Discrimination over employment is certainly one way in which disabled people become invisible within society, and by behavior that is largely hidden behind closed doors. Therefore we may have no real idea about the numbers of disabled people who may apply for jobs and not be selected solely because of their impairment. Previous research indicates that such discrimination does exist, and there is no reason to believe that this situation has significantly altered within recent times. And it is something that this government has continually failed to address.

Discrimination and marginalization may therefore expel whole blocks of disabled people from full participation in social life, which may not only create a situation of helplessness and powerlessness, but also a culture in which the disabled not only become invisible, but may be expected to remain invisible.

I see many incidents of 'hate crime' where disabled people are clearly not expected or wanted by the perpetrator to be seen out in public places such as parks, shops and on public transport. Additionally, I have heard a number of stories from parents with disabled children currently being educated in mainstream schools, being refused participation in school plays, school events or in school photographs, simply because other parents don't want to see a disabled child. But this is not just another form of discrimination, it is a type of cultural imperialism that marks out the boundaries of what is 'normal' from what is 'not normal' - and for what is regarded as acceptable behavior.

While the disabled make up a significant proportion of the UK population, the disabled are already generally considered as being deviant from the expected norms and established standards or measures of ability that are set in place via scientific and medical discourse. Discourse that now arguably also involves the political discourse or narrative of the disabled as being feckless and workshy.

These norms and expectations not only feed into all walks of life and may be displayed daily within our interactions with others. They are also norms and expectations that create hierarchies of superiority and inferiority that can have disastrous consequences for anybody considered to have a physical or mental impairment. We only have to look throughout world history to see thoughts of deviancy and inferiority taken to the extreme. From the segregation of mental impairment or illness into residential institutions, the rise of the 'Eugenics' movement in the early 1900's and the experimentation on disabled people in Nazi-death camps. Do we really want to go down that road again Mr Cameron? Because those are the seeds you are currently sowing, and we don't really have to do such digging to find some influential people who publicly suggest that disabled people should not actually be allowed to be born in the first place, or at the very least, serious restrictions placed upon their sexual behavior.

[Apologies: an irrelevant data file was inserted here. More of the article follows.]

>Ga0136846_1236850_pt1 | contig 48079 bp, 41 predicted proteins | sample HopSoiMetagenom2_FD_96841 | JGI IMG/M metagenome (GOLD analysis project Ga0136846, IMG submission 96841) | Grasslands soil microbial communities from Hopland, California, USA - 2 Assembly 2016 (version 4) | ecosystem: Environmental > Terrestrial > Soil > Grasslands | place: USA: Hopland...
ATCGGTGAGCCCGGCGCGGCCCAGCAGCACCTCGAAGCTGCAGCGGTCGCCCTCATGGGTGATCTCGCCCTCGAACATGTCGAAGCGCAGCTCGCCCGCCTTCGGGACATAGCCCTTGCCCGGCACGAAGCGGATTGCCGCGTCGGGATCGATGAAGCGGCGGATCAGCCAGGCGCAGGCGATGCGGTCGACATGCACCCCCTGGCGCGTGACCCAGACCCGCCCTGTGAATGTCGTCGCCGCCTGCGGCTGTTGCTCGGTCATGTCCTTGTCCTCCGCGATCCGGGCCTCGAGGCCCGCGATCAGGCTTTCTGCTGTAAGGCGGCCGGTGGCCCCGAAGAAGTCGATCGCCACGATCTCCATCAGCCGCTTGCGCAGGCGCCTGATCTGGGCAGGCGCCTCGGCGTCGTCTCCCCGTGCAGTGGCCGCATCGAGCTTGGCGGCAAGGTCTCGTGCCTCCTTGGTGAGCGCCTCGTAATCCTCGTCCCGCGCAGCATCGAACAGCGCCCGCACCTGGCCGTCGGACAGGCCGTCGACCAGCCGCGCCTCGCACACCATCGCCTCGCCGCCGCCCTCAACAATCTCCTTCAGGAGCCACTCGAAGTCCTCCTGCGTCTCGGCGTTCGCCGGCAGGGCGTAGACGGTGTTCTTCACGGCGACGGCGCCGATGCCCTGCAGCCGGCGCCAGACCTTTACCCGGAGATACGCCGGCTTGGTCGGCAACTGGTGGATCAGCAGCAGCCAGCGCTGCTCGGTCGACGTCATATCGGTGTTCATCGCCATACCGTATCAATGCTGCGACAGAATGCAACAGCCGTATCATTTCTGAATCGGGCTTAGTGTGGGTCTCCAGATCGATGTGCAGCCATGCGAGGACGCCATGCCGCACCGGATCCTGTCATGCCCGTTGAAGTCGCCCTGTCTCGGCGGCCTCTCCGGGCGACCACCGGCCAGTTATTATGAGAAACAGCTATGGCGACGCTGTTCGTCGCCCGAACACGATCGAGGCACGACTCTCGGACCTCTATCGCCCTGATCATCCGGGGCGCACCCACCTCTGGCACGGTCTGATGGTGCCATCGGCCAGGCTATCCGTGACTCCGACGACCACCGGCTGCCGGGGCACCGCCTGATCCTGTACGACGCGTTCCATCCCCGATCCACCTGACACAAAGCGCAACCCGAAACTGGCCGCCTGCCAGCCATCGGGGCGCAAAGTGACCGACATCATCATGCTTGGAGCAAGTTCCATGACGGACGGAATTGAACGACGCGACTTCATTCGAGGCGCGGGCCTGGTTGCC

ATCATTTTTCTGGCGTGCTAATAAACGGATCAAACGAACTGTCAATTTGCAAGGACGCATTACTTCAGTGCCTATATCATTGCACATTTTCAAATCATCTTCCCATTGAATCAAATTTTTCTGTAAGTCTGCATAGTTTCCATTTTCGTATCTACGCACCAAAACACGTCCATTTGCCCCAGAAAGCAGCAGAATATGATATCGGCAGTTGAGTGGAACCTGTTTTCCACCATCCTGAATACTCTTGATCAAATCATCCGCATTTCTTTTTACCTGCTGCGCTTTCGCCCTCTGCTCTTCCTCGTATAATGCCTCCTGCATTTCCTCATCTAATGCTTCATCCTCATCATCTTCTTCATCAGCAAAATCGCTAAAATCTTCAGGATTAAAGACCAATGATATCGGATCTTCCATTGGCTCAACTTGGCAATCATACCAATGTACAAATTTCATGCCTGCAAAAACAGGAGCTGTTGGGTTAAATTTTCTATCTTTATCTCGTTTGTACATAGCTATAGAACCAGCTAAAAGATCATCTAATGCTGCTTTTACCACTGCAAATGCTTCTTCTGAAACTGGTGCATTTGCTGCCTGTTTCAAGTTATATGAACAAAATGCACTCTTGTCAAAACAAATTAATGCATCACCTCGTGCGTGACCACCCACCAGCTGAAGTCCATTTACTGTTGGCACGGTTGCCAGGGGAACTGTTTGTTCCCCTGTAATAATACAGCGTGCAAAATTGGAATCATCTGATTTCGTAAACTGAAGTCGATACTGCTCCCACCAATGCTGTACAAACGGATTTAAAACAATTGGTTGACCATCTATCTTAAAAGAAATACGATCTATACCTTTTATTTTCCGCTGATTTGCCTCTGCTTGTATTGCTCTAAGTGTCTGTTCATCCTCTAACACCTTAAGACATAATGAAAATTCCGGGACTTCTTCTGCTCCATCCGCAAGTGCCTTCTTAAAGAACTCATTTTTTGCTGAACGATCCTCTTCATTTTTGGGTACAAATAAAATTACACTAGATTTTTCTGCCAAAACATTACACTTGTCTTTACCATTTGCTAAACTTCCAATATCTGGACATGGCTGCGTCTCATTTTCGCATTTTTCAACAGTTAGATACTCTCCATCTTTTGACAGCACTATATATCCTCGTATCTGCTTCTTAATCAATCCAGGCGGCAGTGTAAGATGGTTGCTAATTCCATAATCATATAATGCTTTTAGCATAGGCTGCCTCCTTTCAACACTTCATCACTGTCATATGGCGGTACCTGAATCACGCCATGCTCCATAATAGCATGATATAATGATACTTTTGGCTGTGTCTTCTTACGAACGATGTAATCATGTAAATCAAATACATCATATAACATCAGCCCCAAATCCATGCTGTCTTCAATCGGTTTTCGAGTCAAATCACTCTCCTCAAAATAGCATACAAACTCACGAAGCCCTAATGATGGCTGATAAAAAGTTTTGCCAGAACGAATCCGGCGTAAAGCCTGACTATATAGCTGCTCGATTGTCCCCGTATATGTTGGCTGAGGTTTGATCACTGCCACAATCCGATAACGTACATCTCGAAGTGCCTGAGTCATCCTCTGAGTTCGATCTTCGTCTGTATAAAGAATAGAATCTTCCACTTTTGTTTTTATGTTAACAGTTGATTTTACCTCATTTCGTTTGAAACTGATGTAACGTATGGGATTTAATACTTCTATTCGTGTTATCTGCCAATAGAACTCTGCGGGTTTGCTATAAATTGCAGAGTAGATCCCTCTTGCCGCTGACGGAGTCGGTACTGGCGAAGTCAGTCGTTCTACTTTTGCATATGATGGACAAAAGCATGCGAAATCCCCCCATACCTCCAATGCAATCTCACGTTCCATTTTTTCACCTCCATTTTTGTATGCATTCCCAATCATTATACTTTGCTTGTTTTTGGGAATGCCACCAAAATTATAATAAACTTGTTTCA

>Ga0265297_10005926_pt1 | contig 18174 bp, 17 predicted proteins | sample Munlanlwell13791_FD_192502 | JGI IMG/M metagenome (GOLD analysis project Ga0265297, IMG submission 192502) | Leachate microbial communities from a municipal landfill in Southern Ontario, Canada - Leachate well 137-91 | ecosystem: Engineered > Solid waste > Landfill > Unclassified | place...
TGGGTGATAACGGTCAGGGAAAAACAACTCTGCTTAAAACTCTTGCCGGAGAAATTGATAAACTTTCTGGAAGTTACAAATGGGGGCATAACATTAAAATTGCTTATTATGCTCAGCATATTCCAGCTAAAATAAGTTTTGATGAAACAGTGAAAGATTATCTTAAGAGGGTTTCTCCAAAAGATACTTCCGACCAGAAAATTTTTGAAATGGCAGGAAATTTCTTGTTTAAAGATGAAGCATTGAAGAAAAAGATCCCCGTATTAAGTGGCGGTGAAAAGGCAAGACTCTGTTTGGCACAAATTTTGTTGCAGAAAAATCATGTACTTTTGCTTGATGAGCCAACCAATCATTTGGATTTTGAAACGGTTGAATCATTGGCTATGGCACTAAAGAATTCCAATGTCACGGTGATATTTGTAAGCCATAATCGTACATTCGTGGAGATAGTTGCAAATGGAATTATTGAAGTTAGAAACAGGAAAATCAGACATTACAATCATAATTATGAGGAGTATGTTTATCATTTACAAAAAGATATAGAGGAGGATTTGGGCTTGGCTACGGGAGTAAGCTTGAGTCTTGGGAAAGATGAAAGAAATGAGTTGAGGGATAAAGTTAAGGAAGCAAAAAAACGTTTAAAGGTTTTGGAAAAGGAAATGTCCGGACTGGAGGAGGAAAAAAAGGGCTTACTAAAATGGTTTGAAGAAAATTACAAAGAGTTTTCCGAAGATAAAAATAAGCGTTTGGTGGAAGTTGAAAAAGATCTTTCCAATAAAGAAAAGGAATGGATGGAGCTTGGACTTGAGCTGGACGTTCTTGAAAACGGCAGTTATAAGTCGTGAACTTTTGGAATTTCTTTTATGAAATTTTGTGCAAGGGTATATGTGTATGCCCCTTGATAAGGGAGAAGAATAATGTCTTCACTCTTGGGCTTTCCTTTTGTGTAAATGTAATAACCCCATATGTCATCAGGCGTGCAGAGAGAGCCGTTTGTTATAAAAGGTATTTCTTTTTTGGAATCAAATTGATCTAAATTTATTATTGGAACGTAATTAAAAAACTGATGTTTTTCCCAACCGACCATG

However, probably the most consistent daily form of oppression that disabled people fear is violence or threat from violence. Many disabled people live with the knowledge and fear of random, unprovoked attacks on their person or property. These attacks do not necessarily need a motive stemming from negative 'attitudes', but are behaviors often intended to humiliate, damage and in some cases, destroy the person.

There may be many reasons why violence is used against disabled people. Certainly, beliefs, opinions and values may play some role within such actions, but it is far too simplistic to say that holding negative attitudes towards disability is the sole cause. Not everybody holding negative attitudes towards race, sexuality, religion or gender is motivated to actually commit acts of violence towards those social groups, and there is no reason to believe why this should be any different concerning disability. However, it is clear that violence towards disabled people is not always opportunistic violence, but can be pre-planned and targeted, and often committed by people known to the victims - such as relatives, friends, neighbors and carers. A situation that undoubtedly has 'oppression' and 'domination' for some kind of personal gain, as its foundation stones. Be it material gain or psychological gain.

An unequal society for our disabled

Britain is a deeply divided and unequal society. While David Cameron's rhetoric says one thing, the actual facts say another. Disabled people are not the only social group to be worse off after 5 years of Conservative rule, but they are the social group that have arguably suffered the most over those 5 years. And anybody doubting that only needs to read the full version of the latest EHRC report. Not only have disabled people suffered from benefit cuts and the cynical political and media narrative of spongers and layabouts, but from decreased income, decreased opportunities, decreased social inclusion and increased poverty and deprivation.

So, are the Conservatives the true party of equality and fairness? I'll let you decide that one.